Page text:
According to The Washington Post, the driver was speaking with a D.C. taxi inspector when the group entered the vehicle. The driver then sped off, with the inspector trailing closely behind. The car reportedly ran through a red light and “proceeded to race down the highway.” When the driver reportedly refused to slow down to let the passengers out of the car, Simonetti took action.

    “It was insane,” Simonetti told the Post. “I physically tried to force his leg to hit the brake. I ripped off his pant leg… I said, ‘Here’s two options. You take this exit, or I’m going to knock the side of your head in. If we crash, we crash, but you’re gonna kill us anyway.’”

    Uber confirmed the incident happened and said the driver’s account has since been deactivated, the Post reports.

    Upon first hearing of Simonetti’s experience via Twitter, Uber D.C. promptly responded.

    @rwsimonetti Hey, Ryan. We’re here to help. Can you DM us your phone number and let us know you’re ok? A manager will call you right away.

    — Uber DC (@Uber_DC) July 8, 2014

    Simonetti later assured his followers that he and the other passengers were OK.

    Thanks everyone for the concern. We’re safe. @uber and law enforcement are dealing with it now.

    — Ryan W Simonetti (@rwsimonetti) July 8, 2014

    Following the wave of media attention surrounding the chase, Simonetti released a statement that reads, in part:

    “Following this harrowing experience, I used Twitter to communicate the incident to Uber since this was the only way to reach the company. It was not my intention to embarrass or call attention to the company since I am a dedicated Uber user and believe they have a great business model. At the same time, I hope that Uber will learn something from this experience.”

    Visit The Washington Post for more on the story.

  • These Gorgeous Photos Were Taken At 500 MPH
    Sergeant Larry Reid Jr. just might be the flyest photographer you’ll ever encounter. Quite literally.

    A photographer for the United States Air Force, Reid spends his days with the Thunderbirds, an elite group of F-16 demonstration pilots. As part of his job, Reid often flies along with the group, capturing their astounding acrobatics in mid-air.


    This is no cushy assignment: The job requires Reid be able to manipulate his camera in some tricky situations — like holding onto a camera while doing 9 Gs. In an interview with the photo blog Fstoppers, Reid likened his work to shooting aboard “a roller coaster on steroids.”

    “[Y]ou’re going 500+ miles per hour, and … everything happens so fast,” he said, adding that doing more than 9 Gs while holding a 15 to 20-pound camera and lens would bring him close to “absolute muscle failure.”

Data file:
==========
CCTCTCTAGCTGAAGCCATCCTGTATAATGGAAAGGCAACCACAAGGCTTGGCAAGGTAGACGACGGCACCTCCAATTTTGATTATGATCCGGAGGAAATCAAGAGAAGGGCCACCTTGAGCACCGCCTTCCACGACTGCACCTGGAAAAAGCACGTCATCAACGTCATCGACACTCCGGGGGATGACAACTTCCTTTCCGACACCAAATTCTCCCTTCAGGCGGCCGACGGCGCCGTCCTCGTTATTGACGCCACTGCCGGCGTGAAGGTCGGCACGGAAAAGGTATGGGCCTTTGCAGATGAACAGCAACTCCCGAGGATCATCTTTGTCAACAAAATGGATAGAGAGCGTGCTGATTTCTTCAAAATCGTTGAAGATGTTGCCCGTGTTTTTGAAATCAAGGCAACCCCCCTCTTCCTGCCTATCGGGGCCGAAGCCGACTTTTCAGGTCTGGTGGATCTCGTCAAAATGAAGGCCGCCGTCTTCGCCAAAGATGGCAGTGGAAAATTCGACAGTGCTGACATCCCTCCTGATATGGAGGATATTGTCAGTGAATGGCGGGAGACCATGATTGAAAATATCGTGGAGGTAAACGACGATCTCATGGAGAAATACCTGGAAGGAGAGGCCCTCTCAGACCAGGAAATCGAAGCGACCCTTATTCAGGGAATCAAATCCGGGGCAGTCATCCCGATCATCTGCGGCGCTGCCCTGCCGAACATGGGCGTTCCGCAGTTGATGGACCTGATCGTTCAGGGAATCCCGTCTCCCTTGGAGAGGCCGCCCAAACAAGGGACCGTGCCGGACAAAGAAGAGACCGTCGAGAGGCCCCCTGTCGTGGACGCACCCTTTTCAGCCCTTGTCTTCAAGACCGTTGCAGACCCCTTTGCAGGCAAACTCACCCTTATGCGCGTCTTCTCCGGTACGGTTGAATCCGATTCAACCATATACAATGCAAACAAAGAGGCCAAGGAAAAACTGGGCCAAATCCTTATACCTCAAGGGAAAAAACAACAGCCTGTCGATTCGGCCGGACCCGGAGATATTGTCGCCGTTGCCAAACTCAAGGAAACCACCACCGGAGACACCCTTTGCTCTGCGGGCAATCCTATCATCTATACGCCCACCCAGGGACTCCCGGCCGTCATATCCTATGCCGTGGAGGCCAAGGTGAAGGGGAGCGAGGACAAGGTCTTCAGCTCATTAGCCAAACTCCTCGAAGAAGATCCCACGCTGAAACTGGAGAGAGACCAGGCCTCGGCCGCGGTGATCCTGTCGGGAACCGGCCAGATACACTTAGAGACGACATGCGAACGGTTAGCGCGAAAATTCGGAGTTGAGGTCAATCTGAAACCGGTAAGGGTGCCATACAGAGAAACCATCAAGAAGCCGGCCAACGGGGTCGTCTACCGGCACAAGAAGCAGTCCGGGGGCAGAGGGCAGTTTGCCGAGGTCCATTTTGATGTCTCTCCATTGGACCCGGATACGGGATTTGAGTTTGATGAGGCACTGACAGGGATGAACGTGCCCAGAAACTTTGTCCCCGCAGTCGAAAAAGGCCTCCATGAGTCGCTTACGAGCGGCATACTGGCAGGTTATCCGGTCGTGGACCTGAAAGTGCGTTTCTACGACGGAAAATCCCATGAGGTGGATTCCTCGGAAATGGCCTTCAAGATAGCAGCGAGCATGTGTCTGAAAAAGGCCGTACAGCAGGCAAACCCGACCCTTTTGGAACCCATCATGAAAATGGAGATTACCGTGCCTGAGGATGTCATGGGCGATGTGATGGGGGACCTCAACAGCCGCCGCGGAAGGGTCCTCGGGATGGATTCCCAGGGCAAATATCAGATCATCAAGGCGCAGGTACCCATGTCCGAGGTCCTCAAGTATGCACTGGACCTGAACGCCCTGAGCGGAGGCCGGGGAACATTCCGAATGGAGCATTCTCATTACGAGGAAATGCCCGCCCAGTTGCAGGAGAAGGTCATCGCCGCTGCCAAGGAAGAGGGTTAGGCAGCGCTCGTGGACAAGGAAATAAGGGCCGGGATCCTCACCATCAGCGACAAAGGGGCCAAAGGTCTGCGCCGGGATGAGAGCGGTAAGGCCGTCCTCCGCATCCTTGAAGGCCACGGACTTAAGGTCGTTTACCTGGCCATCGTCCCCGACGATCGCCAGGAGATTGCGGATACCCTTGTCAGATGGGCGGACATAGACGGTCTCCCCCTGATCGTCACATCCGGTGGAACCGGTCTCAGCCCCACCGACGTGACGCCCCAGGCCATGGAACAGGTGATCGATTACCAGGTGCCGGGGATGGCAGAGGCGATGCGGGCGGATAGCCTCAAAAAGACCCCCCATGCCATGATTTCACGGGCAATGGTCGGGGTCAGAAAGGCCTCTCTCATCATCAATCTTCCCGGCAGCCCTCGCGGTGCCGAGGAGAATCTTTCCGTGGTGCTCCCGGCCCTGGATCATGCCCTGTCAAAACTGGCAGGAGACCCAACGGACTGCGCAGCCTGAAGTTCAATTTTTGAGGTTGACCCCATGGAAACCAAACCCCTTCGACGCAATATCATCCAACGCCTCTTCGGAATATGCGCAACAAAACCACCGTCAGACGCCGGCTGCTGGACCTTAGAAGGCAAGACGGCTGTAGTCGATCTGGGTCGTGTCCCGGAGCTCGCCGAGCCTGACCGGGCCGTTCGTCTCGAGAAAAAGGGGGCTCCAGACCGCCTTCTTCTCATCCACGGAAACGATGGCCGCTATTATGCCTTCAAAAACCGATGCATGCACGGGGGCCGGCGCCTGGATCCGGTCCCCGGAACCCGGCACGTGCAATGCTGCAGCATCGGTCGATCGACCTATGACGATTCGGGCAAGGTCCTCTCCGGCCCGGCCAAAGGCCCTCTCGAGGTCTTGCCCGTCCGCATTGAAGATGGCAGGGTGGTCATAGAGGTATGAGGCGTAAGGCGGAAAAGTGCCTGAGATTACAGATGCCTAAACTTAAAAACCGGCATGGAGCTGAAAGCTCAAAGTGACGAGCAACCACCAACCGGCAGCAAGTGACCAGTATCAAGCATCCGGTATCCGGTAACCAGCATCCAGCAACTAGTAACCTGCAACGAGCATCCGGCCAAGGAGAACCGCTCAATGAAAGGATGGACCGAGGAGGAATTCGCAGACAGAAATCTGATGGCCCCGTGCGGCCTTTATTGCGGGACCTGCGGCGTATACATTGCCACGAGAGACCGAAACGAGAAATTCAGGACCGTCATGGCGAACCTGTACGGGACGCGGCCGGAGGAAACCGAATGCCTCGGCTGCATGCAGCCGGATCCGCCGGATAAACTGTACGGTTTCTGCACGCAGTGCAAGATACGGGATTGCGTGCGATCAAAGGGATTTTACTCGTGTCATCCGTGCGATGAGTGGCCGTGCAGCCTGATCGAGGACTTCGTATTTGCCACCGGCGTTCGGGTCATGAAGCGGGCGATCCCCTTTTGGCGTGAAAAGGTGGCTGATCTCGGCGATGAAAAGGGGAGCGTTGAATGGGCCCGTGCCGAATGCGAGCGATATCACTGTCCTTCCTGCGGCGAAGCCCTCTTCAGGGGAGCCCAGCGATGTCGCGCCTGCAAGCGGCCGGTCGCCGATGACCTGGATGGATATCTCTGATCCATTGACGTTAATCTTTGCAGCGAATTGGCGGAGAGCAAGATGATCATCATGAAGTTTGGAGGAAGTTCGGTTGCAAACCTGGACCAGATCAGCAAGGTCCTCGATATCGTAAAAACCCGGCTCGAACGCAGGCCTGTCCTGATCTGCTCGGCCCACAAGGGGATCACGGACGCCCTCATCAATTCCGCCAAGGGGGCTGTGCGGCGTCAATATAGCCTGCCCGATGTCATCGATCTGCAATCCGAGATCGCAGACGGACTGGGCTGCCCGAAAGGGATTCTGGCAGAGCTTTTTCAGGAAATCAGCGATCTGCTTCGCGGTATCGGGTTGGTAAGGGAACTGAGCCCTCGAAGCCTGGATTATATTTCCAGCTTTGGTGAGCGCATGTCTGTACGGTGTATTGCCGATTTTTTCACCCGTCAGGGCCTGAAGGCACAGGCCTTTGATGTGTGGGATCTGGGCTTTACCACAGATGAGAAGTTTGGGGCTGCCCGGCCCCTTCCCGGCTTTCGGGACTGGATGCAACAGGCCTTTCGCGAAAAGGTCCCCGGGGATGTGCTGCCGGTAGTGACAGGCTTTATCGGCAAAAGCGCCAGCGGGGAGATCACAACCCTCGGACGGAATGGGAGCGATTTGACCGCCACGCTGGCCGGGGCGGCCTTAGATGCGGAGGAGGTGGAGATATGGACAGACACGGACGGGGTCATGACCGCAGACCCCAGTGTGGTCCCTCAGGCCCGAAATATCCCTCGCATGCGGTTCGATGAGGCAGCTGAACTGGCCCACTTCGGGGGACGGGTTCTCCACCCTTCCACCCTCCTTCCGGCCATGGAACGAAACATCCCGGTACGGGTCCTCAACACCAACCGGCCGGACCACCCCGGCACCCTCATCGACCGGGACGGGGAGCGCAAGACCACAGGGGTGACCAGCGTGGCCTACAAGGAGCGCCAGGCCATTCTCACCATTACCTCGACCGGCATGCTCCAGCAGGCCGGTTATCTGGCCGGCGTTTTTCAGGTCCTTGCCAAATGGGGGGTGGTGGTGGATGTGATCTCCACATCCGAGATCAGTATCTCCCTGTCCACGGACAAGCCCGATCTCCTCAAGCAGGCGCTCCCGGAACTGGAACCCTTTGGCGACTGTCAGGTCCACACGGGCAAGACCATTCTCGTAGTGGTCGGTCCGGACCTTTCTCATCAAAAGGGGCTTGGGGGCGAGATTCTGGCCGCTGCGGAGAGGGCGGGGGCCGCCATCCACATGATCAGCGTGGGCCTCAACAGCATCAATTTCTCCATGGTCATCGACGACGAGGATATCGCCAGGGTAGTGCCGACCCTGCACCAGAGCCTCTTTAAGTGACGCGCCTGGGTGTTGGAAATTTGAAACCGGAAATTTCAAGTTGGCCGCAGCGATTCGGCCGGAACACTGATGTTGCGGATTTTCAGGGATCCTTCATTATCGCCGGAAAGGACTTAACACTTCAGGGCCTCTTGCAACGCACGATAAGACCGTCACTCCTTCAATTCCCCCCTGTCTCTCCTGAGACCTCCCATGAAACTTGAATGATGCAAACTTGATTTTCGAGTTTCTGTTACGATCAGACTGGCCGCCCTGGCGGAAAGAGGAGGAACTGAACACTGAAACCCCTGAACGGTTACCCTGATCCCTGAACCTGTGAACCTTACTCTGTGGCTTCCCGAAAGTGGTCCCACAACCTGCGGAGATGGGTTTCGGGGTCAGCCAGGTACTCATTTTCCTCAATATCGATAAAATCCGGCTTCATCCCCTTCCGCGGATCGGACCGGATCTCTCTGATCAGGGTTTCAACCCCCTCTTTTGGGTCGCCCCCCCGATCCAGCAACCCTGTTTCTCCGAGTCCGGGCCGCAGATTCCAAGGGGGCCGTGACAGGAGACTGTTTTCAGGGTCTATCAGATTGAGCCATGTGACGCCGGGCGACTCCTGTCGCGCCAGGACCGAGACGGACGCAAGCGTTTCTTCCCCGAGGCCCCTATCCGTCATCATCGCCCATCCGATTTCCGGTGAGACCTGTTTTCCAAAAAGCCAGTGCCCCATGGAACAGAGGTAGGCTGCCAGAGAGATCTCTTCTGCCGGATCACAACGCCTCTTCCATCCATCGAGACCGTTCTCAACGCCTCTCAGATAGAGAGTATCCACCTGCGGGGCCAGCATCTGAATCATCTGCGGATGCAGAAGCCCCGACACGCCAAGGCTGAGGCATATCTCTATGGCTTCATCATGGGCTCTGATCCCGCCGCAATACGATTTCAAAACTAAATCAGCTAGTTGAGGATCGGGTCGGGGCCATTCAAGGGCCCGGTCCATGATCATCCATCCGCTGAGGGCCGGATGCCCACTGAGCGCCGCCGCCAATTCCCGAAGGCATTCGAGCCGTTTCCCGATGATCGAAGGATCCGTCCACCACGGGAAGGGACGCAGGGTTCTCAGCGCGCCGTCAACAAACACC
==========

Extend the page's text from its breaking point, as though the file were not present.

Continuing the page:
For perspective, in April of this year, the Thunderbirds flew a professional photographer by the name of Blair Bunting in one of their F-16s. In a blog after the experience, here’s how Bunting, a civilian, described doing 9 Gs:

    Firstly, in no way is it comfortable, not even close. I began to feel my face melting away as the skin in my cheeks pulled down to my mouth. The color from my vision was the next thing to fade away, first the reds, then the greens. Squeezing like hell, I did everything I could to get air into my lungs as the G-suit wrenched it out. With all the color of a 1950s television set, the next thing I noticed was that waves were starting to develop in my vision and a vignette appeared. All the while I am listening to the pilot’s breathing and trying my hardest to match it.

    See some of Sergeant Reid’s photos, below:

    So, where do we send our job applications?

    h/t PetaPixel

  • Could We One Day Learn A Language By Popping A Pill?
    What if learning Mandarin or Arabic were as simple as popping a pill?

    The idea may sound like a sci-fi movie plot point, but one well-known tech visionary believes we could one day learn a language simply by swallowing a pill.

    In a recent video podcast for TedTalks, MIT Media Lab founder Nicholas Negroponte revisits some of the tech-related predictions he’s made over the past three decades. In the final minute of his talk, Negroponte addresses what may be his most intriguing prediction yet. Check it out above.

    “We have been doing a lot of consuming of information through our eyes. That may be a very inefficient channel. My prediction is that we are going to ingest information,” he says in the video. “You’re going to swallow a pill and know English. You’re going to swallow a pill and know Shakespeare.”